On its website, the magazine’s editor in chief said the Volt has “some of the most advanced engineering ever seen on an American production car.”
The Volt goes up to 40 miles on battery power. After that, a gasoline generator kicks in to power the electric motor.
Michelle Krebs is an analyst with Edmunds.com, and she's not the least bit surprised that the Volt won the award. She says the Chevy Volt "is a milestone vehicle in terms of its technology. It’s a very clever bridge between a pure gas engine and going all electric, which the infrastructure isn’t quite ready for."
Krebs adds that the award couldn't have come at a better time for GM, since the company is set to go public on Thursday, Nov. 18:
"It gives the consumers a good feeling about the company and that’s really good for the stock price and ultimately for the taxpayers who have funded GM’s bailout."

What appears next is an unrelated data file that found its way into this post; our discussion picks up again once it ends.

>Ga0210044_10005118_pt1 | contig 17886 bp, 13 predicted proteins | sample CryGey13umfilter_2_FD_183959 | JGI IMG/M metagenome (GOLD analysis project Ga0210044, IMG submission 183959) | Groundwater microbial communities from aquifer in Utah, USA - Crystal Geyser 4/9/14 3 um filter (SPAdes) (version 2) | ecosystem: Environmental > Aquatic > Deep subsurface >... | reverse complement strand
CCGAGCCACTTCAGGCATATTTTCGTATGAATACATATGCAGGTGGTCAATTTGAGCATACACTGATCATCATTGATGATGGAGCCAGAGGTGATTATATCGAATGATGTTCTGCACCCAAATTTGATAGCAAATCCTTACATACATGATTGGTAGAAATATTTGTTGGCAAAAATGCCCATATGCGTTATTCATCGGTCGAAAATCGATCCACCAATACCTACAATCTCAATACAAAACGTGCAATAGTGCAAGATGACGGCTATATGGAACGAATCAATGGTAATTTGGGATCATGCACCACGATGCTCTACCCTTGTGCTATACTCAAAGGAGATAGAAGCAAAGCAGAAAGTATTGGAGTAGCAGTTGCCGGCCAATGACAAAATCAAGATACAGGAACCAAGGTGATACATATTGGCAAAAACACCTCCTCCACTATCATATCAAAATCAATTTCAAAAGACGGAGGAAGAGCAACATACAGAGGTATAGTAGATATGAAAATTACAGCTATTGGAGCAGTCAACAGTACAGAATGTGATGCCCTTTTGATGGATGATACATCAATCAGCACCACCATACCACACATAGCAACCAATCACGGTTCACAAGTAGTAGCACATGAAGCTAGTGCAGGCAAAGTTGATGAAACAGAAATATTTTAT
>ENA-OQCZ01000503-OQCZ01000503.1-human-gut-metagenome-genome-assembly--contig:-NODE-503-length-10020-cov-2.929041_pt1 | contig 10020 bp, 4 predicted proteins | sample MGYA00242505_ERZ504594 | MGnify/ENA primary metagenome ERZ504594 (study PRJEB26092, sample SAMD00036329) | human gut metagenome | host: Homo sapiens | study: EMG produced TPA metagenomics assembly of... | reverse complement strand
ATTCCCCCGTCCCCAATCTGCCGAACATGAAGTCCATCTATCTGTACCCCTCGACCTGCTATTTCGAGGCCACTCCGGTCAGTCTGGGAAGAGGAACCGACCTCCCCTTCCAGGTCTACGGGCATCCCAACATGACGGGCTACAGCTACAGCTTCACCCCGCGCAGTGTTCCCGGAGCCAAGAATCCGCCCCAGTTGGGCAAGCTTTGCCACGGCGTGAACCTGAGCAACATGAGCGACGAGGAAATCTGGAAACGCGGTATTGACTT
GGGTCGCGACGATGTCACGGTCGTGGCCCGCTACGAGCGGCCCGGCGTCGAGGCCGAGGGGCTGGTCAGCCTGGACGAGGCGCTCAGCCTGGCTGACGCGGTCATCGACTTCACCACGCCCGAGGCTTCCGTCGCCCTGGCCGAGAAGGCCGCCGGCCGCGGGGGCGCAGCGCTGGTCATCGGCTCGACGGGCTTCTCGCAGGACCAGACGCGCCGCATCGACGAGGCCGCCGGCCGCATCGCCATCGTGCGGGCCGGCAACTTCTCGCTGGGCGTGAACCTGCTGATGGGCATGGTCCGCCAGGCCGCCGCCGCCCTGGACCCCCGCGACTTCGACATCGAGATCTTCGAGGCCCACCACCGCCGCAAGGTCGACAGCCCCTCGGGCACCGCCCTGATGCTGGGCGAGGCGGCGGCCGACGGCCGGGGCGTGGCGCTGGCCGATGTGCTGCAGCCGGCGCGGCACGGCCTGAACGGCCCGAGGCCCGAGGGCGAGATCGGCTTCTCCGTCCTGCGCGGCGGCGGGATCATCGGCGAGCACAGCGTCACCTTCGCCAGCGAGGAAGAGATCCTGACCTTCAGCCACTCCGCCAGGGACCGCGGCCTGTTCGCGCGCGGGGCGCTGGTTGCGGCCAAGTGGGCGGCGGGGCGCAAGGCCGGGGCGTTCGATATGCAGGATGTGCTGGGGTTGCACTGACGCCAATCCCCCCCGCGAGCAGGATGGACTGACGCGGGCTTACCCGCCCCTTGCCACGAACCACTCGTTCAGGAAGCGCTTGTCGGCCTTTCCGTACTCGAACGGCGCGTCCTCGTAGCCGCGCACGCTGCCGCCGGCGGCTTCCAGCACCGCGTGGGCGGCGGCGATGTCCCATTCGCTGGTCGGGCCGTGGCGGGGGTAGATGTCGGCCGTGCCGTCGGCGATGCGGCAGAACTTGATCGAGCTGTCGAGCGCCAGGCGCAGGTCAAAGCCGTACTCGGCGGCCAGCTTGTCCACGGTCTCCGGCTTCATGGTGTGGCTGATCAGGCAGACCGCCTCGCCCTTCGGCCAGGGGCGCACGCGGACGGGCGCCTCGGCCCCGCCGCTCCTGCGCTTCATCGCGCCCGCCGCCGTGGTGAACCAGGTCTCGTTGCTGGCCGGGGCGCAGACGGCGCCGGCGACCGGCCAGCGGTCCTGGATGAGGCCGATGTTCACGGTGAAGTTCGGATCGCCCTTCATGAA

GM received more good news last week when General Electric announced it would buy Chevy Volts in bolk. The Detroit News reports that GE will "convert half its 30,000-vehicle global fleet to electrics, starting with 12,000 Volts. In partnership with its fleet customers, GE will have 25,000 electric cars on the road by 2015."
Michigan Radio's Tracy Samilton reports that some analysts believe "the Volt could be to GM as the Prius is to Toyota."
The Volt will hit select showrooms in California, Texas, New York and Washington, D.C. in December. It will then roll out to other states including Michigan next spring.
The Volt sells for $41,000, but buyers can take advantage of a number of energy credits.